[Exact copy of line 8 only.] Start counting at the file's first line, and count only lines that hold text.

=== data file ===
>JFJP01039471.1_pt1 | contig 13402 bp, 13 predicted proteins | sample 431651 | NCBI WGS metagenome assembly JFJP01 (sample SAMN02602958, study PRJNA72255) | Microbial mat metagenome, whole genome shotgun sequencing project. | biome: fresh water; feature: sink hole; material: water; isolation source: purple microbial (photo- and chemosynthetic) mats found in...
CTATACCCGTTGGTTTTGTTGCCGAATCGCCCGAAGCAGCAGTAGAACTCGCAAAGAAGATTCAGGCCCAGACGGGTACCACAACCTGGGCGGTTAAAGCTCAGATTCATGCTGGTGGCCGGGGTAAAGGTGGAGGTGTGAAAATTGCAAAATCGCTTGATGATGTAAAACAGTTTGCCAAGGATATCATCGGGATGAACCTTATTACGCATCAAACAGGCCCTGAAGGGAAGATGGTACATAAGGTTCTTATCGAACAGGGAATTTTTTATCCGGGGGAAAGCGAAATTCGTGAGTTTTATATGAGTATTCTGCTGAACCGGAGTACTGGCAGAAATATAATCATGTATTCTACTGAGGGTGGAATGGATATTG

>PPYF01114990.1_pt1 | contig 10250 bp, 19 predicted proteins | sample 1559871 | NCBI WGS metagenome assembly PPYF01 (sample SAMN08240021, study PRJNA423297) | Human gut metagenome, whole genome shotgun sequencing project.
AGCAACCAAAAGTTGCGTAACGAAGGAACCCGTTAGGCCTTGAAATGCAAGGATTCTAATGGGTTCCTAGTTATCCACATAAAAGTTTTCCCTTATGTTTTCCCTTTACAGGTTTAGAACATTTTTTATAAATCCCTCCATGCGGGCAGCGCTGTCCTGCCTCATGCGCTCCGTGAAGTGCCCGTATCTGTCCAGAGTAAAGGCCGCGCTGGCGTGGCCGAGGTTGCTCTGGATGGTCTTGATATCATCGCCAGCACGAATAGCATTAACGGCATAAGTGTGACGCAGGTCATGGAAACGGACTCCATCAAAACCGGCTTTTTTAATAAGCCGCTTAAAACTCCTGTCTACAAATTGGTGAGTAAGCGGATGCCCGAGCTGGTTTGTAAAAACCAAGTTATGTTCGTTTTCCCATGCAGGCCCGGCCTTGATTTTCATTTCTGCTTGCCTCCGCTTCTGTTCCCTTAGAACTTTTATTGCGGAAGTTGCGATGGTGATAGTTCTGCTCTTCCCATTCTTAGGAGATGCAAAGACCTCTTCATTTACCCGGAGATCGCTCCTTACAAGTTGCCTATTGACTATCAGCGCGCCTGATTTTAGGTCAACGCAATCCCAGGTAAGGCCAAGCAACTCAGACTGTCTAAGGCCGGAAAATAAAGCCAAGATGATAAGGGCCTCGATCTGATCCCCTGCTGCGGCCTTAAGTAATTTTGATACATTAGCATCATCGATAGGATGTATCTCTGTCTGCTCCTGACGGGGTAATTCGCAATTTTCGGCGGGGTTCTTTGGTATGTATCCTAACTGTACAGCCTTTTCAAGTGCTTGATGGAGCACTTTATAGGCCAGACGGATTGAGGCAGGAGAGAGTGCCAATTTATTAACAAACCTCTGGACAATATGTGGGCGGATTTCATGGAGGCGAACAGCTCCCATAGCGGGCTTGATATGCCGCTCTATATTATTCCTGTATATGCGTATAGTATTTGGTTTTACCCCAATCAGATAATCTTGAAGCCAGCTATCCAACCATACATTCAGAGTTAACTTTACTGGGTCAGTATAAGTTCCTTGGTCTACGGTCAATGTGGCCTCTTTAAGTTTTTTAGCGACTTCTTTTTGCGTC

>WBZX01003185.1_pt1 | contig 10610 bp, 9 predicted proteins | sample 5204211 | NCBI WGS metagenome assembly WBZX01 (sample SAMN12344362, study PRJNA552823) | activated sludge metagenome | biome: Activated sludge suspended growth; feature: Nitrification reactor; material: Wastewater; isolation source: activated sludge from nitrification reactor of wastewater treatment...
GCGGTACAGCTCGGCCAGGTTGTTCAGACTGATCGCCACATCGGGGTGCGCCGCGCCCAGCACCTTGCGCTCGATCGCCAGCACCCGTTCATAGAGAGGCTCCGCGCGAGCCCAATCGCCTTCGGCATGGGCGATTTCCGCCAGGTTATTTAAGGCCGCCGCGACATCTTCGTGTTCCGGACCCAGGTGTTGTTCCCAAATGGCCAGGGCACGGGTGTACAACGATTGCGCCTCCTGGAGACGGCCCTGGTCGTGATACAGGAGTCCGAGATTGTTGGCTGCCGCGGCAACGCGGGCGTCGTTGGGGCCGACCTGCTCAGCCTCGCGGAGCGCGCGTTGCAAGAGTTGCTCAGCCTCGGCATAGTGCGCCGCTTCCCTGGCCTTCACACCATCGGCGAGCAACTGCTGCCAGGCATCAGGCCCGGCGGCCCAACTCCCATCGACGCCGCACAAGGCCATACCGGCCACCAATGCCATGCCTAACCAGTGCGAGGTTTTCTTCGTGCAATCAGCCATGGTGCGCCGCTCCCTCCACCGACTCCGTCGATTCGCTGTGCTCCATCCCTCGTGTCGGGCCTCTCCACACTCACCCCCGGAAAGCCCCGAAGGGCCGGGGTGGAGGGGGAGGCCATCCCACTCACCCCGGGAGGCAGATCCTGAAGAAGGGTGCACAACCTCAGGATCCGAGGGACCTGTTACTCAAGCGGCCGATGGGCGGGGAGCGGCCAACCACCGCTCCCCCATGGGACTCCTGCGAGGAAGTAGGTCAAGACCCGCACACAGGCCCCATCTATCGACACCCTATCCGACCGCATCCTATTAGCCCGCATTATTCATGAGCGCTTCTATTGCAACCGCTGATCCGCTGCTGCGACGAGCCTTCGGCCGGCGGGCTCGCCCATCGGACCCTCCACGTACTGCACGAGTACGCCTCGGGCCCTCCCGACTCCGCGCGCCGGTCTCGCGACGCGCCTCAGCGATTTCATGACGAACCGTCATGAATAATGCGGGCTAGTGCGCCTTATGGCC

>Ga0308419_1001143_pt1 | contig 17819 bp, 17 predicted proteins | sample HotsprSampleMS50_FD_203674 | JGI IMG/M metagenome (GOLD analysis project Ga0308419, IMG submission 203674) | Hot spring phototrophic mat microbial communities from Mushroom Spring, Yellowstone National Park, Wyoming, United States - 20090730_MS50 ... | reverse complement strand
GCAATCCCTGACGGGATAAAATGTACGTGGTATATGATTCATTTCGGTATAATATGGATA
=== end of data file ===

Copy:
GCAATCCCTGACGGGATAAAATGTACGTGGTATATGATTCATTTCGGTATAATATGGATA